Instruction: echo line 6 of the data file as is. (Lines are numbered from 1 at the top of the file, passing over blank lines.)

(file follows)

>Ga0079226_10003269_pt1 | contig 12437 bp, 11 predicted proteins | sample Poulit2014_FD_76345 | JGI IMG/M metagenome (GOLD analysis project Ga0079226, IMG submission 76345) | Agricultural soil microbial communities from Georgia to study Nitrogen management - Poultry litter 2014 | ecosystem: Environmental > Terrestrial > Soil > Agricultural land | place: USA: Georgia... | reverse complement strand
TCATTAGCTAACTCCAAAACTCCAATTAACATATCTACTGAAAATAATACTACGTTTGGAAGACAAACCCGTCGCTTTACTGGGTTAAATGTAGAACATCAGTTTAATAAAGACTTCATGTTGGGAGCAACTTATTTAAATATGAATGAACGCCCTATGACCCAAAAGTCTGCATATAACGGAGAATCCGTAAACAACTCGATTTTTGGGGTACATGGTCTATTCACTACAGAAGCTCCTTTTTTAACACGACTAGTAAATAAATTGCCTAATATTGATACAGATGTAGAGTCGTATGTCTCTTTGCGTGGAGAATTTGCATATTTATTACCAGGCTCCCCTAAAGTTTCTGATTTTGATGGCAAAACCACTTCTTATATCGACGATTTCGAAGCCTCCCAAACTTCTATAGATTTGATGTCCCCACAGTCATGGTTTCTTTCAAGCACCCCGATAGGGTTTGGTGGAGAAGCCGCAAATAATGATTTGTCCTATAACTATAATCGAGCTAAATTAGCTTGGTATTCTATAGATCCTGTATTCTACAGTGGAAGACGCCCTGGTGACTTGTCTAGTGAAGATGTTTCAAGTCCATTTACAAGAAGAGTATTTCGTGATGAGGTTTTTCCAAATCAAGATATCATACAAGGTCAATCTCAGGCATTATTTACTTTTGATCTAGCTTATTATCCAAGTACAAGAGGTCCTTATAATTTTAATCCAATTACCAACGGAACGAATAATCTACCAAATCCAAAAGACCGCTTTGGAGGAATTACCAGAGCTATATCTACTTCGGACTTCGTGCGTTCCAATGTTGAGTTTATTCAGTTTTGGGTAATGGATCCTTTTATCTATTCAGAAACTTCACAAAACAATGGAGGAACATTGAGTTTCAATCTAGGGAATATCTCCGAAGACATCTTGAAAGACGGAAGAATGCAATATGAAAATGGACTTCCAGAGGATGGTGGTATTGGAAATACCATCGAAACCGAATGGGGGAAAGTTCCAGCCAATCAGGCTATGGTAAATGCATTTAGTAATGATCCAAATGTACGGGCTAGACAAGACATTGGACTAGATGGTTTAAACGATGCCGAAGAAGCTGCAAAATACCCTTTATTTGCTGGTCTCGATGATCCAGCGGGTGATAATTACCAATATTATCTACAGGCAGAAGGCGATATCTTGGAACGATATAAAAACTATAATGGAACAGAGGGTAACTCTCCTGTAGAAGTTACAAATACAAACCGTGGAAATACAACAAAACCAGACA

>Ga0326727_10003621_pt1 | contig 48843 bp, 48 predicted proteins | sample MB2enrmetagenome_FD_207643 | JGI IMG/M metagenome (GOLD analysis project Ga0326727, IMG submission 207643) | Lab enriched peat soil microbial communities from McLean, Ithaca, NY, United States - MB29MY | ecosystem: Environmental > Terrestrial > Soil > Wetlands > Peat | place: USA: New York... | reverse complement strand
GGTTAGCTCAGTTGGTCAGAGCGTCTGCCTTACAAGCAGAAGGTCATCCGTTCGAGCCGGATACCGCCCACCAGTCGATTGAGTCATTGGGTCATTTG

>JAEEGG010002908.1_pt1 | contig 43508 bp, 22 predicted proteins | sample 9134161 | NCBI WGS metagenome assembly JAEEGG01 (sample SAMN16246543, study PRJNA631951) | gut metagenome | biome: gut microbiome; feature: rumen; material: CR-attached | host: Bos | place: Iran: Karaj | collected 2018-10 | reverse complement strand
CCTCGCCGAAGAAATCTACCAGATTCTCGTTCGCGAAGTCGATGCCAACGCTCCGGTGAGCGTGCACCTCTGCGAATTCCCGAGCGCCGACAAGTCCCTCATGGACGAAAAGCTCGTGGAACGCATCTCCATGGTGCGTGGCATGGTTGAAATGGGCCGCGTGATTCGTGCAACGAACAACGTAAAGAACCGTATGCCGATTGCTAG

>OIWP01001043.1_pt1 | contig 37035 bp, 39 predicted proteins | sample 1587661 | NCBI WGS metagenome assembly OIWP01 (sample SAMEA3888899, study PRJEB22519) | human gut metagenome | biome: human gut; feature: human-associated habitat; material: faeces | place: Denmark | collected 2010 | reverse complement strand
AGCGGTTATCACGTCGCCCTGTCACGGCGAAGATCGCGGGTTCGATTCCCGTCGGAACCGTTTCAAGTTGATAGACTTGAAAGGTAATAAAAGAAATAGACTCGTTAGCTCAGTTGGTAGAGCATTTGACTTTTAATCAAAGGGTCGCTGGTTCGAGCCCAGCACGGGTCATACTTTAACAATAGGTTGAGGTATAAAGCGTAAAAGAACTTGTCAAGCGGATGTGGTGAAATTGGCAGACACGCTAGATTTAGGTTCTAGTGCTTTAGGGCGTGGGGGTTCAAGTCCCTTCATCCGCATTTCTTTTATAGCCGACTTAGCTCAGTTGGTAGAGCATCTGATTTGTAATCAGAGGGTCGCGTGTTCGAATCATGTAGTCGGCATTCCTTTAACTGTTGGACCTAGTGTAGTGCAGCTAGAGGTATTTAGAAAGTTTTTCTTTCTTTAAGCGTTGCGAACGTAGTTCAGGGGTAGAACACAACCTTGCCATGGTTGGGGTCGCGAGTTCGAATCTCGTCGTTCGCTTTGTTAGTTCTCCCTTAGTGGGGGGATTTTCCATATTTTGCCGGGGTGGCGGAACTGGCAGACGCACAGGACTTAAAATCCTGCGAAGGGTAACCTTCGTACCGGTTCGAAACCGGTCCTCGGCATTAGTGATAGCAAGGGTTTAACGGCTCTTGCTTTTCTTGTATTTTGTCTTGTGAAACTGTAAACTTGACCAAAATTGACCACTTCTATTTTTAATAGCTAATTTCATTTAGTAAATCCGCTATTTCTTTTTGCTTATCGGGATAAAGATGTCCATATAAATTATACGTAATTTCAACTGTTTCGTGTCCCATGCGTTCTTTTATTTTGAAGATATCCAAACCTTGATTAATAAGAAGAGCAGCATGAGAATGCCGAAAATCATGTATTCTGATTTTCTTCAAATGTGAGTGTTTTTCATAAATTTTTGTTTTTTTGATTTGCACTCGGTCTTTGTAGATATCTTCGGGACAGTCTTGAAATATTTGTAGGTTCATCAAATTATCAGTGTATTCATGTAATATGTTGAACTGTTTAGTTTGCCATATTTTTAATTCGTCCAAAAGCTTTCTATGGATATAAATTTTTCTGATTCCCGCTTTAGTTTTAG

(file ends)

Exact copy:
CCTCGCCGAAGAAATCTACCAGATTCTCGTTCGCGAAGTCGATGCCAACGCTCCGGTGAGCGTGCACCTCTGCGAATTCCCGAGCGCCGACAAGTCCCTCATGGACGAAAAGCTCGTGGAACGCATCTCCATGGTGCGTGGCATGGTTGAAATGGGCCGCGTGATTCGTGCAACGAACAACGTAAAGAACCGTATGCCGATTGCTAG